Twitter Plot Summary: Matthew McConaughey heads out into space in order to find a habitable planet for humanity after Earth starts falling apart.
He’s been putting out quality films since day one, but it took the release of his Batman trilogy for Christopher Nolan to hit the big time and start making thought-provoking science fiction films for a wide audience. Interstellar is not a film that exists without reference to the lauded history of science fiction cinema. Contact, 2001 A Space Odyssey, Silent Running, and many, many more. Indeed, it often embraces the history of big concept science fiction whilst branching off and being its own thing.
Never one to do things by halves, Nolan and his team limited the amount of green screen work and went to the effort of both building extensive sets and miniatures, but also to display the things taking place outside the ship’s windows on set rather than compositing them in afterwards. This leads to a very tangible feeling to every action, you can almost feel the bumps, the bruises, the effects of gravity and time on the characters. Gravity and time prove to be central to the narrative and are important concepts discussed at length.
The near-three hour running time flies by, engaging you from start to finish. Nolan has an uncanny ability to generate tension in his movies, and Interstellar is no different. There will no doubt be times where you find yourself unconsciously gripping the arms of your seat, the outcome of that particular scene probably obvious but that’s besides the point. Hard science is hardly the most engaging of subjects for a general audience, but here it’s handled deftly and, some logical inconsistencies aside (such as explaining to the pilot how wormholes work mere moments before they fly into it) it’s frequently boiled down to basics and therefore makes perfect sense. Of course, let’s not dwell on the pods the crew freeze themselves in to make the long journey – that way madness lies.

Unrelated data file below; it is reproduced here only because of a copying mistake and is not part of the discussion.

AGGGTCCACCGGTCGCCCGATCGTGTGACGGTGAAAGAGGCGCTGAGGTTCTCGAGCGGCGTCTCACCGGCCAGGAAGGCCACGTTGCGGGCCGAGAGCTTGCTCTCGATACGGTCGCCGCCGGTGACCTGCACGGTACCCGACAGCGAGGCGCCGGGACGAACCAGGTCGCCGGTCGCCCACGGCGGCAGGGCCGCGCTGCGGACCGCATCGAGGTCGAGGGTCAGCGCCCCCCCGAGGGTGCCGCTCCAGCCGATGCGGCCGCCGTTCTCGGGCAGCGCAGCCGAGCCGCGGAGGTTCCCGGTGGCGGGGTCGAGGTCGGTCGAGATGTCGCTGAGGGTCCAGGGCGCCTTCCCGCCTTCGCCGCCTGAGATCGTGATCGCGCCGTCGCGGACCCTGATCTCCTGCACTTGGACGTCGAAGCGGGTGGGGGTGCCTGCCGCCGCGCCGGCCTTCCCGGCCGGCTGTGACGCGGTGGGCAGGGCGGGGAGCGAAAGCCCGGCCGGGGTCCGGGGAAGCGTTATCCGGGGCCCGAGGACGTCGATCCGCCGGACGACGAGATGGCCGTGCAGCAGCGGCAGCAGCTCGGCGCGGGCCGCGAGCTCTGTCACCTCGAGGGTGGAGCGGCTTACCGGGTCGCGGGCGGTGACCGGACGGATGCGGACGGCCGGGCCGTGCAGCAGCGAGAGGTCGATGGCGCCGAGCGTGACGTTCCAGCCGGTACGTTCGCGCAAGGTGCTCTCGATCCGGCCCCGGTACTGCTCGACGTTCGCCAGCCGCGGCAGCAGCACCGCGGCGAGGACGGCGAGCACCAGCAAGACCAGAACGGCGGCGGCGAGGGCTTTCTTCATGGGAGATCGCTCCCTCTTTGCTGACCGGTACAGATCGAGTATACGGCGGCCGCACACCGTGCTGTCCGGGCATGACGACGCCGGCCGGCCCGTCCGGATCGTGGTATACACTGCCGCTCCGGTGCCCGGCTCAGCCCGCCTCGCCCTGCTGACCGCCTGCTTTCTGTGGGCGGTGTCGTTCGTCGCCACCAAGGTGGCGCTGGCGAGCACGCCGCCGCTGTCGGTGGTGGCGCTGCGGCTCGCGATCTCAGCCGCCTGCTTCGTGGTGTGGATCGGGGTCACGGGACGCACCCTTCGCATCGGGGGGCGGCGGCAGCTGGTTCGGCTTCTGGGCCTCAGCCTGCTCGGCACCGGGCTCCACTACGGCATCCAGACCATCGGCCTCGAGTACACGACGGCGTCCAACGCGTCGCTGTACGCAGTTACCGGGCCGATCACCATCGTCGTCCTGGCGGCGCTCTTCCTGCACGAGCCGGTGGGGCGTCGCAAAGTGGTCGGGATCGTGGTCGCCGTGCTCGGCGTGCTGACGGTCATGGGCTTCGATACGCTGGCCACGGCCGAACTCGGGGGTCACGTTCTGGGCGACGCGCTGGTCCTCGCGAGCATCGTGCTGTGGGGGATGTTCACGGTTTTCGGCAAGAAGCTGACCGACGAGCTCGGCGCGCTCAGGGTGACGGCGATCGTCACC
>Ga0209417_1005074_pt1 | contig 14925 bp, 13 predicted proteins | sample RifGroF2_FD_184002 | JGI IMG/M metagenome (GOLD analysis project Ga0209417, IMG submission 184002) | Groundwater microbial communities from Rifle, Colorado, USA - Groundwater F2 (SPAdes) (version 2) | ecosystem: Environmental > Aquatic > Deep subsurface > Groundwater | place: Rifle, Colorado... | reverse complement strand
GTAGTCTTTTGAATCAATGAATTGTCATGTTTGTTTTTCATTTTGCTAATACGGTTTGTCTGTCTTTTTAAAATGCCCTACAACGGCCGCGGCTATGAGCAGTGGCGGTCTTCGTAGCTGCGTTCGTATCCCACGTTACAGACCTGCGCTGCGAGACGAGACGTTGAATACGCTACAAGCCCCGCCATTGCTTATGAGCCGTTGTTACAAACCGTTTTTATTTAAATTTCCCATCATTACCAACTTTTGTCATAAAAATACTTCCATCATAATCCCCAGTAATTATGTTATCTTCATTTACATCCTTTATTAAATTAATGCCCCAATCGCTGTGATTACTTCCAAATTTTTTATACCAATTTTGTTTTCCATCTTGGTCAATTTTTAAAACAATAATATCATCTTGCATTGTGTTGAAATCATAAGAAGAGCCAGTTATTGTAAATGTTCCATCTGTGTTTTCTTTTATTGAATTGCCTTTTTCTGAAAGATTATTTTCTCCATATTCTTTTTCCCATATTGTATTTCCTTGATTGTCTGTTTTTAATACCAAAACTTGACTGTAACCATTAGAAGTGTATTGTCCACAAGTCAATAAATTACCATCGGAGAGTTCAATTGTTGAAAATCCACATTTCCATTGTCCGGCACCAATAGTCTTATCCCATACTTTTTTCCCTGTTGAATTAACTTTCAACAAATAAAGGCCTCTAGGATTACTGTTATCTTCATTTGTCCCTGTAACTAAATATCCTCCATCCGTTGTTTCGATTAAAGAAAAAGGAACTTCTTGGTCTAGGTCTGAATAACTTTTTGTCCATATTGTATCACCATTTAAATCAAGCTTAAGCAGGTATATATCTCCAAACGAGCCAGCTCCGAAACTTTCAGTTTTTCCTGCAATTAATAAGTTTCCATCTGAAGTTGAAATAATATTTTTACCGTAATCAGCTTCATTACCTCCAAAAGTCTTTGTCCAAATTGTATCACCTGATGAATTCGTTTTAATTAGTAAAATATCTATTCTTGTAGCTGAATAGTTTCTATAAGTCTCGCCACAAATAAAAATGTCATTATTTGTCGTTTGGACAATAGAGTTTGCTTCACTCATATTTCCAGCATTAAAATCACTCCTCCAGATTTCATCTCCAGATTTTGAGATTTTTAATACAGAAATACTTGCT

But not all of it works quite as well. Casey Affleck is criminally underused, his character popping up for a couple of sequences as a stubborn farmer and never given the opportunity to develop. The story, too, is one that will never be considered as original, plot points being easily telegraphed in advance. The narrative is typical of the Nolan brothers, offering a tale that loops round and answers some of its own questions without being overly convoluted. It lacks the depth and nuance of the likes of Inception but is carried by the family story that lies at its centre. This is in no small thanks to Matthew McConaughey and Jessica Chastain who are excellent as always, bringing emotional depth to the character’s motivations that is, sadly, lacking from much of the rest of the production. Anne Hathaway has a few moments to make her own, but this is really the story of a father and daughter separated by time and space. The robots, for once, don’t fall into the conceit that in science fiction they are always evil – TARS and CASE are excellent additions and are a particular highlight. And as for Michael Caine, much like Anne Hathaway he gets a couple of solid scenes to call his own, but otherwise doesn’t have all that much to do.
It’s perhaps not Nolan’s best film as a result, but all of his trademark touches are there and if you are a fan of his previous works then Interstellar will still hit the spot.